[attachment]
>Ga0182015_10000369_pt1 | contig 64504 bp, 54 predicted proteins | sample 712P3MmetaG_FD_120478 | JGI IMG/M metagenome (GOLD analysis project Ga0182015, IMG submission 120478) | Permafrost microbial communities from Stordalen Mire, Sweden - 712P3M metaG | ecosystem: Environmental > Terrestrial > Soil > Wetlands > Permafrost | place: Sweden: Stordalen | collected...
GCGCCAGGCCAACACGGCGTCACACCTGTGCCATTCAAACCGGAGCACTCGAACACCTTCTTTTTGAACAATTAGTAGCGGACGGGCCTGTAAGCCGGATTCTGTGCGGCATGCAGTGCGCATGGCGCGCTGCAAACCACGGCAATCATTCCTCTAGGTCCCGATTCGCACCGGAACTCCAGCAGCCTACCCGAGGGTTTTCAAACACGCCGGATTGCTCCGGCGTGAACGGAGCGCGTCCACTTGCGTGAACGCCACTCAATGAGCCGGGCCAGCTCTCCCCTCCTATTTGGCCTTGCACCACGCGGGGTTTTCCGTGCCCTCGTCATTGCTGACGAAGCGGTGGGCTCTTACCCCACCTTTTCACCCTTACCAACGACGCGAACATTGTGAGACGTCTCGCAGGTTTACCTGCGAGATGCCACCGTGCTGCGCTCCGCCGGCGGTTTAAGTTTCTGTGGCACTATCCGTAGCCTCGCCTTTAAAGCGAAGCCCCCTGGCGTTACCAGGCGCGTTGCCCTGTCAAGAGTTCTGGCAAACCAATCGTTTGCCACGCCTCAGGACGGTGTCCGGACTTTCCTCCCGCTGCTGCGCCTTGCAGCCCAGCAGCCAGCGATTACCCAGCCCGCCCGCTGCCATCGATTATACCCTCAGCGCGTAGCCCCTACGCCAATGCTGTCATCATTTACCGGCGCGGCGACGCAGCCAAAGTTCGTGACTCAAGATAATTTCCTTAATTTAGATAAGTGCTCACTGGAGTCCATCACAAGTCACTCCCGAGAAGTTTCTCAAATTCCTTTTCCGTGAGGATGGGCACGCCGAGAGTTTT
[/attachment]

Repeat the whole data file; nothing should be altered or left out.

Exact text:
>Ga0182015_10000369_pt1 | contig 64504 bp, 54 predicted proteins | sample 712P3MmetaG_FD_120478 | JGI IMG/M metagenome (GOLD analysis project Ga0182015, IMG submission 120478) | Permafrost microbial communities from Stordalen Mire, Sweden - 712P3M metaG | ecosystem: Environmental > Terrestrial > Soil > Wetlands > Permafrost | place: Sweden: Stordalen | collected...
GCGCCAGGCCAACACGGCGTCACACCTGTGCCATTCAAACCGGAGCACTCGAACACCTTCTTTTTGAACAATTAGTAGCGGACGGGCCTGTAAGCCGGATTCTGTGCGGCATGCAGTGCGCATGGCGCGCTGCAAACCACGGCAATCATTCCTCTAGGTCCCGATTCGCACCGGAACTCCAGCAGCCTACCCGAGGGTTTTCAAACACGCCGGATTGCTCCGGCGTGAACGGAGCGCGTCCACTTGCGTGAACGCCACTCAATGAGCCGGGCCAGCTCTCCCCTCCTATTTGGCCTTGCACCACGCGGGGTTTTCCGTGCCCTCGTCATTGCTGACGAAGCGGTGGGCTCTTACCCCACCTTTTCACCCTTACCAACGACGCGAACATTGTGAGACGTCTCGCAGGTTTACCTGCGAGATGCCACCGTGCTGCGCTCCGCCGGCGGTTTAAGTTTCTGTGGCACTATCCGTAGCCTCGCCTTTAAAGCGAAGCCCCCTGGCGTTACCAGGCGCGTTGCCCTGTCAAGAGTTCTGGCAAACCAATCGTTTGCCACGCCTCAGGACGGTGTCCGGACTTTCCTCCCGCTGCTGCGCCTTGCAGCCCAGCAGCCAGCGATTACCCAGCCCGCCCGCTGCCATCGATTATACCCTCAGCGCGTAGCCCCTACGCCAATGCTGTCATCATTTACCGGCGCGGCGACGCAGCCAAAGTTCGTGACTCAAGATAATTTCCTTAATTTAGATAAGTGCTCACTGGAGTCCATCACAAGTCACTCCCGAGAAGTTTCTCAAATTCCTTTTCCGTGAGGATGGGCACGCCGAGAGTTTT